Mathura/Vrindavan: When cine veteran Hema Malini won the 2014 Lok Sabha election from Mathura-Vrindavan, the first commitment she made was to provide safe and adequate quantity of water for every home and a Yamuna fully rejuvenated and filled with water. As she completes one year as MP from the land of Sri Krishna's legend, voters are asking what happened to the commitment.
Many mohallas and colonies in Mathura, Goverdhan, Vrindavan and Chaumuhan are still short of water. The piped water supply does not touch colonies on the periphery of the towns, which remain totally dependent on ground water.
With the water table falling sharply, the problem gets aggravated.
"Earlier hand pumps were sufficient but now submersible pumps, tube wells and borings are coughing more air than water. No water is available till a depth of 150 feet or more, says river activist Madhu Mangal Shukla.
With the Yamuna being called a "sewage canal" by the residents, the water crisis just gets worse. Even the Gokul Barrage, set up to clean up the water, has not helped either.
Each day, people in some locality or the other have been protesting on the road, demanding uninterrupted supplies.
Despite hundreds of crores of rupees invested in infrastructural development in the eco-sensitive Taj Trapeizium Zone, spread over 10,400 sq km, the districts of Agra, Mathura and Firozabad continue to face acute shortage of power and water.
People in Firozabad are up in arms against the administration, demanding more water. Work on a canal to bring water from the river Ganga is progressing at a snail's pace.
"The problem is not only of quantity but also quality of water in the river. Unless they desilt and dredge the river on a massive scale from Delhi to Agra, the underground aquafiers would not be charged and the water table will not rise," activist Dr Ashok Bansal told IANS.
During summer the drinking water problem in the district becomes even more acute, forcing villagers to walk miles to fetch a pail of water.
Village panchayat member Ram Bharosey in Chaumuhan block says the villagers have been demanding extension of water pipeline network to cover more areas, but to no avail.
Perhaps recognising the gravity of the problem, the district administration is supporting installation of reverse-osmosis (RO) plants where villagers can pay for water. The one inaugurated by the UP chief minister in Goverdhan on March 11 became operational on April 1.
Mathura district magistrate Rajesh Kumar told IANS that the chief minister had sanctioned five more such plants for the Braj area. Each plant will provide 5,000 litres of water daily, which can be raised to 10,000 litres.
"The users will have to pay 50 paise per litre initially. Later it will be reduced to 25 paise per litre," he said.
But such efforts are like a drop in the ocean. Gopal Das, a farmer, says the ground water is hard and undrinkable. "Young people are turning old, suffering the consequences of hard water. Fluorosis is common from the excessive fluoride in the water."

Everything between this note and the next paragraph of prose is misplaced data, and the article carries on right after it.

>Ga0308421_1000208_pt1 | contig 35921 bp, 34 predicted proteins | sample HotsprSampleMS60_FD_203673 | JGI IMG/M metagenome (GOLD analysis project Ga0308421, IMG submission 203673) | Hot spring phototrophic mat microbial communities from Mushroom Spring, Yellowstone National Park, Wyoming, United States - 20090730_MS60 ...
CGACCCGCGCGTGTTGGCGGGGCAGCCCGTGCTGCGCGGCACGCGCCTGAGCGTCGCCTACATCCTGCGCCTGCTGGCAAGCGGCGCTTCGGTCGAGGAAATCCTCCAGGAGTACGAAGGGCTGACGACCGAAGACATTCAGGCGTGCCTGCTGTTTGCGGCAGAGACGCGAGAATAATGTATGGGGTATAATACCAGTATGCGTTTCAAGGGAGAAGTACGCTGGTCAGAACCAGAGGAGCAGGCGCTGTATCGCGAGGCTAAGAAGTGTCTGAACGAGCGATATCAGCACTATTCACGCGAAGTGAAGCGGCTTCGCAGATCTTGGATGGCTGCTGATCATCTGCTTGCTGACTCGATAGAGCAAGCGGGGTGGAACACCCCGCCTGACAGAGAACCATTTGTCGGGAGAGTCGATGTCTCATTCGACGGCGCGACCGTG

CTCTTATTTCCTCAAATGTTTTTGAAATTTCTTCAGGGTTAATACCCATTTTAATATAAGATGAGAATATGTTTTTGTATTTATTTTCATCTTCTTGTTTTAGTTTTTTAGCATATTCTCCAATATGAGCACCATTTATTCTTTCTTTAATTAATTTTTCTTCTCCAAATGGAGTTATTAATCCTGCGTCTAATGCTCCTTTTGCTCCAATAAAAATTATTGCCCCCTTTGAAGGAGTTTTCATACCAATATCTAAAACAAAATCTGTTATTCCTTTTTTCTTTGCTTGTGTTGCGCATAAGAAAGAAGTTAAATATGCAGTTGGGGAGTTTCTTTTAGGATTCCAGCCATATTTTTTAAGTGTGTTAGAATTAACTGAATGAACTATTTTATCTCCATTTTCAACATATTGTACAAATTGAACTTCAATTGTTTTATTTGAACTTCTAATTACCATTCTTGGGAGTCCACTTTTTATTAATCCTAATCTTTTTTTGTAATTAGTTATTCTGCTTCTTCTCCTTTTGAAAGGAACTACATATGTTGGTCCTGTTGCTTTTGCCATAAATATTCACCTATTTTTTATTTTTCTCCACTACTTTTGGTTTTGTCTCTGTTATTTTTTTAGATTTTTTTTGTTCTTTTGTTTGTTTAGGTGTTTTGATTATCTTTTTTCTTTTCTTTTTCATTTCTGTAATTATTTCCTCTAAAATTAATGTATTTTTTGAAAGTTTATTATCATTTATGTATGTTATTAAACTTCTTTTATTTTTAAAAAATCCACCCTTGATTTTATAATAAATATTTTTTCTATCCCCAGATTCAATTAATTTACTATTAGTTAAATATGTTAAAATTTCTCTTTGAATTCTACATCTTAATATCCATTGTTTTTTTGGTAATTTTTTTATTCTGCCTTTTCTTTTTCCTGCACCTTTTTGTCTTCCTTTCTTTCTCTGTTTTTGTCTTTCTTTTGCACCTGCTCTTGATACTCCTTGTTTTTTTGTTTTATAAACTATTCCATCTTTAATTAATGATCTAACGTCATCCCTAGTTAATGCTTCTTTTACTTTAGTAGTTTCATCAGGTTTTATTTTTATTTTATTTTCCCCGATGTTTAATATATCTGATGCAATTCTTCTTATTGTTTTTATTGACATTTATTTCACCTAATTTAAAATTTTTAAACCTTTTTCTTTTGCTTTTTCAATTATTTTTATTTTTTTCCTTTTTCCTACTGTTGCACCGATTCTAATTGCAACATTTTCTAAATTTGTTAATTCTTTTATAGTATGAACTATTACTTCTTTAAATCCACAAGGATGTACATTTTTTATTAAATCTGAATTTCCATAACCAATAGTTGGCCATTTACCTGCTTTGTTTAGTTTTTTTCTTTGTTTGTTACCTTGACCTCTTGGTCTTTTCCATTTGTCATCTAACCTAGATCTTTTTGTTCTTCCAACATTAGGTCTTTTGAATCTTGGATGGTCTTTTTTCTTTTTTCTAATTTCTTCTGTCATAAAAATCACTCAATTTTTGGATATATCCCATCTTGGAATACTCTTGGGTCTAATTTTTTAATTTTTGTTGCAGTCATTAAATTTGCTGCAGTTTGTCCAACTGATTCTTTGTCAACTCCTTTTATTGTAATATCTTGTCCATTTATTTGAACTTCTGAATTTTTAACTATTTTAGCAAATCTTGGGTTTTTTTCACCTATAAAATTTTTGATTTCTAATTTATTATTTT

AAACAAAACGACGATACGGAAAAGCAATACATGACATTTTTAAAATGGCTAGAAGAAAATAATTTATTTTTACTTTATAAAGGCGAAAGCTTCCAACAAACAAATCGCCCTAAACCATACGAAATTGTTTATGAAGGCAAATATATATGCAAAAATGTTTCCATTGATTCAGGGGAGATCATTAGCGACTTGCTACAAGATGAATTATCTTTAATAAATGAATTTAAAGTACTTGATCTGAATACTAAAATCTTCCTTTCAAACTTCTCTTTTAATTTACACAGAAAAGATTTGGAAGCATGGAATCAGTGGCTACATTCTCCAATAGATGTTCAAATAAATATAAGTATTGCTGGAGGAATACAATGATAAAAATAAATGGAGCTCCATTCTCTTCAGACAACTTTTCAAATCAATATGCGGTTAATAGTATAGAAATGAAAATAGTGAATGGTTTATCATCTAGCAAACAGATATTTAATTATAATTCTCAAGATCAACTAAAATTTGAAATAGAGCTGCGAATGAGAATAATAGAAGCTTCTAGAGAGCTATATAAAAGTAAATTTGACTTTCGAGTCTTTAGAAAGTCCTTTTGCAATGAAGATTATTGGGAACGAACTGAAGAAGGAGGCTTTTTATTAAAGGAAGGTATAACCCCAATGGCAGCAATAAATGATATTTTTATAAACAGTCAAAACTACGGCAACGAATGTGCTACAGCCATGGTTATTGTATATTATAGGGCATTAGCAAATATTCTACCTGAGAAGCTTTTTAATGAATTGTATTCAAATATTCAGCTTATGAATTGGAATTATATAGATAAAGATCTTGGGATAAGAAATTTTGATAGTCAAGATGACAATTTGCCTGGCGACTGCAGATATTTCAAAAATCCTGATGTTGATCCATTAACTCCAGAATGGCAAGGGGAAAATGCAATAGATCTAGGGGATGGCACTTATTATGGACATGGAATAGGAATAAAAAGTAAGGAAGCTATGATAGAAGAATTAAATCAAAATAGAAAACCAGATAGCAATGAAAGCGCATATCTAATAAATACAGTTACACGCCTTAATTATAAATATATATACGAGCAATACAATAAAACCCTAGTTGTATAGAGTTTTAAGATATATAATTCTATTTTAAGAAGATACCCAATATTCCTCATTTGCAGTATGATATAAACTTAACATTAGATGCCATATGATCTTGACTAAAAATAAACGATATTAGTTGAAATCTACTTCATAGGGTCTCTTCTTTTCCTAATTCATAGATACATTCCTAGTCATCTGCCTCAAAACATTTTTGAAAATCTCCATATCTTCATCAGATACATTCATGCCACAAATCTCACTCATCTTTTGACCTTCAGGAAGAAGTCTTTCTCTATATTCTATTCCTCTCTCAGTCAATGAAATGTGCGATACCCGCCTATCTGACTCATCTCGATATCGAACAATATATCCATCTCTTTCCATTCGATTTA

Ram Beti, another farmer from Chaumuhan, wonders: "What kind of development is this where you do not even have drinking water for the common man?"
Dr M.K Mathur of the public health centre at Chaumuhan says that due to the fluoride, magnesium, arsenic, calcium and other trace elements in the water people are falling sick.
Village leader Ajit Singh says that a large number of people were suffering from chronic hepatitis and typhoid cases had multiplied.
Last week, out of 222 patients examined in a village near Kosi, 92 were found to be hepatitis B and C positive, indicating the poor quality of water. The alarm has put the health authorities in the district on high alert.
Mathura's chief development officer (CDO) Andra Vamsi has asked village level functionaries to hold awareness activities to educate people about water-borne diseases, He has also asked Jal Nigam officials to ensure supply of drinking water through tanks or pipelines to all such villages which have been identified as fluorosis-affected. But such efforts may take a while to bear fruit.
The water woes trail you wherever you go. In the Chata area, a resident, K.K Pathak, says state agencies have hardly helped to solve the problem. Kosi resident B.S Sharma says unless urgent measures are taken, the problem will become too big to tackle. In Nandgaon and Barsana, pilgrims are being fleeced with water bottles selling at a premium.
Shri Gopal of Chaumuhan says "we had big hopes from the Samajwadi Party government, but so far nothing has been done."
In Baldev, Vishnu Dixit had a simple plea: "Fancy development can wait, just give us water."
It's only the villagers of Pasauli who have got together and done something, not waiting for the administration to act. They pooled in money to dig a bore well where water could be reached.
Through a pipeline they brought the water to the village. To run the pump for the borewell, they arranged a tractor. The villagers realised that self-help was the only mantra for progress in the village. Politicians are not going to help.
Pankaj Goswami of Gokul says the Braj Bhoomi was once famous for its dense forests and water bodies. "In the name of development, nature has been the loser and we humans the sufferers," lamentd Goswami. It's high time politicians did something concrete and lasting.